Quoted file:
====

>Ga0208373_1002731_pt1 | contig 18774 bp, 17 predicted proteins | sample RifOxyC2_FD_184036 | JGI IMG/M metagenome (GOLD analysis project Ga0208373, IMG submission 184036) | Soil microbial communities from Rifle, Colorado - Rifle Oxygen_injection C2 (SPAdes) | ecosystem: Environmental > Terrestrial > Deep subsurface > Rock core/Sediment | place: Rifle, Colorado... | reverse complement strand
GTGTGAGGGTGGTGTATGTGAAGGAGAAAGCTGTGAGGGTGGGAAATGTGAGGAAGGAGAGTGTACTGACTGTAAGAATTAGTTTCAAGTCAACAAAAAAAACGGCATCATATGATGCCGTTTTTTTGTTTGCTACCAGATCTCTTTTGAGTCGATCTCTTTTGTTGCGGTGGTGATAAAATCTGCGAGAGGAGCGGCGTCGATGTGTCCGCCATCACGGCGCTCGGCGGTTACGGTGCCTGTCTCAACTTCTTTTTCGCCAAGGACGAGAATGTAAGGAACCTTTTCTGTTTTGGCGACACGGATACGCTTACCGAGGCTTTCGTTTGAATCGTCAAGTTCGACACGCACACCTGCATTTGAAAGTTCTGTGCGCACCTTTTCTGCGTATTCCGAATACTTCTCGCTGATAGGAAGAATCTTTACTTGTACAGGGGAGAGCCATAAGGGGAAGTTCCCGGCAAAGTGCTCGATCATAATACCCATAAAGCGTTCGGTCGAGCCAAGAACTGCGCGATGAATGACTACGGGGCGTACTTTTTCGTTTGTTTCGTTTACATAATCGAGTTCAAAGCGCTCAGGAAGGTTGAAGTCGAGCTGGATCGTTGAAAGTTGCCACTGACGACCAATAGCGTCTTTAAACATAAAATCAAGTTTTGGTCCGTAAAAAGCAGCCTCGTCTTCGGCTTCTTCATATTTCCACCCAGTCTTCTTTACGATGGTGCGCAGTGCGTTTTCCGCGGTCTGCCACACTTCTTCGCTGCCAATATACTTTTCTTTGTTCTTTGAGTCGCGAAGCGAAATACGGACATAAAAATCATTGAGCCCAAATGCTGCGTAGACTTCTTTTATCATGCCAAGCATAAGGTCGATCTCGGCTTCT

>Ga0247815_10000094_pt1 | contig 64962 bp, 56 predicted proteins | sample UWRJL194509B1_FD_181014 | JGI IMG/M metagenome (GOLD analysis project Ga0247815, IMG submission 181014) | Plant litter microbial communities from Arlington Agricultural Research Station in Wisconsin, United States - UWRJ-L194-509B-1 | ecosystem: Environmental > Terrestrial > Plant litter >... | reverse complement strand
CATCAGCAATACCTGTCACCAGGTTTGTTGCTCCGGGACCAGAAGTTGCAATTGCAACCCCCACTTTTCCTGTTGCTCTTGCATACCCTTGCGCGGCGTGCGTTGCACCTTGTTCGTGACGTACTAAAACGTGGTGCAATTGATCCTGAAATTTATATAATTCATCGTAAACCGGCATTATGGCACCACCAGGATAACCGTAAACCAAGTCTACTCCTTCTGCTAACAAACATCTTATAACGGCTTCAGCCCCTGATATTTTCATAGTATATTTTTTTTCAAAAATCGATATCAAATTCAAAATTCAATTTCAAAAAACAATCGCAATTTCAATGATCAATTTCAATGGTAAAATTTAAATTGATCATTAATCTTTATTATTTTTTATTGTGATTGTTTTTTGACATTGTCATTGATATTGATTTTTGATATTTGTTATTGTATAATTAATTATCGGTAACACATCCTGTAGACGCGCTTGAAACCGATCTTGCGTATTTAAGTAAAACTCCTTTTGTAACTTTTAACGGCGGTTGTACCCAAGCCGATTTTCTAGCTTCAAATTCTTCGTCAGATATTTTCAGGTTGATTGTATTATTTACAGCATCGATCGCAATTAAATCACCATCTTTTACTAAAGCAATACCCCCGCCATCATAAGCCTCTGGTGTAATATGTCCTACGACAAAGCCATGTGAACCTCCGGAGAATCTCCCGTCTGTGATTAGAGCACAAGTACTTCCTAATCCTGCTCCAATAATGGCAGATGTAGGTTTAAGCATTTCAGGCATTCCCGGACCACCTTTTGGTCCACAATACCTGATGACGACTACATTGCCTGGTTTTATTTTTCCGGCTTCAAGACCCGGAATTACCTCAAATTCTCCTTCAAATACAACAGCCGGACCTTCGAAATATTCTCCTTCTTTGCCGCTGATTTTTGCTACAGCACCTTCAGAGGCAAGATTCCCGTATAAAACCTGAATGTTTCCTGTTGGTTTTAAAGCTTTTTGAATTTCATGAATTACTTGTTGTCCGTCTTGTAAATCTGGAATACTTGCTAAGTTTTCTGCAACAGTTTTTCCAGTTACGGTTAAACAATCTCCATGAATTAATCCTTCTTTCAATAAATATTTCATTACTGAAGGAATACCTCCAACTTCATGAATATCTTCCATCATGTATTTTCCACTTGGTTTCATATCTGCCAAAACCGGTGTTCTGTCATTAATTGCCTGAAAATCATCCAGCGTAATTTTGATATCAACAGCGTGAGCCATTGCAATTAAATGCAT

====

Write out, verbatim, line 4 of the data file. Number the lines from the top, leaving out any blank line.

CATCAGCAATACCTGTCACCAGGTTTGTTGCTCCGGGACCAGAAGTTGCAATTGCAACCCCCACTTTTCCTGTTGCTCTTGCATACCCTTGCGCGGCGTGCGTTGCACCTTGTTCGTGACGTACTAAAACGTGGTGCAATTGATCCTGAAATTTATATAATTCATCGTAAACCGGCATTATGGCACCACCAGGATAACCGTAAACCAAGTCTACTCCTTCTGCTAACAAACATCTTATAACGGCTTCAGCCCCTGATATTTTCATAGTATATTTTTTTTCAAAAATCGATATCAAATTCAAAATTCAATTTCAAAAAACAATCGCAATTTCAATGATCAATTTCAATGGTAAAATTTAAATTGATCATTAATCTTTATTATTTTTTATTGTGATTGTTTTTTGACATTGTCATTGATATTGATTTTTGATATTTGTTATTGTATAATTAATTATCGGTAACACATCCTGTAGACGCGCTTGAAACCGATCTTGCGTATTTAAGTAAAACTCCTTTTGTAACTTTTAACGGCGGTTGTACCCAAGCCGATTTTCTAGCTTCAAATTCTTCGTCAGATATTTTCAGGTTGATTGTATTATTTACAGCATCGATCGCAATTAAATCACCATCTTTTACTAAAGCAATACCCCCGCCATCATAAGCCTCTGGTGTAATATGTCCTACGACAAAGCCATGTGAACCTCCGGAGAATCTCCCGTCTGTGATTAGAGCACAAGTACTTCCTAATCCTGCTCCAATAATGGCAGATGTAGGTTTAAGCATTTCAGGCATTCCCGGACCACCTTTTGGTCCACAATACCTGATGACGACTACATTGCCTGGTTTTATTTTTCCGGCTTCAAGACCCGGAATTACCTCAAATTCTCCTTCAAATACAACAGCCGGACCTTCGAAATATTCTCCTTCTTTGCCGCTGATTTTTGCTACAGCACCTTCAGAGGCAAGATTCCCGTATAAAACCTGAATGTTTCCTGTTGGTTTTAAAGCTTTTTGAATTTCATGAATTACTTGTTGTCCGTCTTGTAAATCTGGAATACTTGCTAAGTTTTCTGCAACAGTTTTTCCAGTTACGGTTAAACAATCTCCATGAATTAATCCTTCTTTCAATAAATATTTCATTACTGAAGGAATACCTCCAACTTCATGAATATCTTCCATCATGTATTTTCCACTTGGTTTCATATCTGCCAAAACCGGTGTTCTGTCATTAATTGCCTGAAAATCATCCAGCGTAATTTTGATATCAACAGCGTGAGCCATTGCAATTAAATGCAT